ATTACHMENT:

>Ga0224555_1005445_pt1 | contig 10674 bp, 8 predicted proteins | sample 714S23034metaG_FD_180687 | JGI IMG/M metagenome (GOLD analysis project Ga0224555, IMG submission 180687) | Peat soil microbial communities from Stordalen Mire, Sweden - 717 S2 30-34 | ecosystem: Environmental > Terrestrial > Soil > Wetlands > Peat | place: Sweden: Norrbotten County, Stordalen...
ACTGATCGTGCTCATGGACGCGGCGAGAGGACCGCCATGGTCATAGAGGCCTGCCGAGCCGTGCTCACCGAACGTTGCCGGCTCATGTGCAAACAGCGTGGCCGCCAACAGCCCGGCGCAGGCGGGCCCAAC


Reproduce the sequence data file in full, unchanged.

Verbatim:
>Ga0224555_1005445_pt1 | contig 10674 bp, 8 predicted proteins | sample 714S23034metaG_FD_180687 | JGI IMG/M metagenome (GOLD analysis project Ga0224555, IMG submission 180687) | Peat soil microbial communities from Stordalen Mire, Sweden - 717 S2 30-34 | ecosystem: Environmental > Terrestrial > Soil > Wetlands > Peat | place: Sweden: Norrbotten County, Stordalen...
ACTGATCGTGCTCATGGACGCGGCGAGAGGACCGCCATGGTCATAGAGGCCTGCCGAGCCGTGCTCACCGAACGTTGCCGGCTCATGTGCAAACAGCGTGGCCGCCAACAGCCCGGCGCAGGCGGGCCCAAC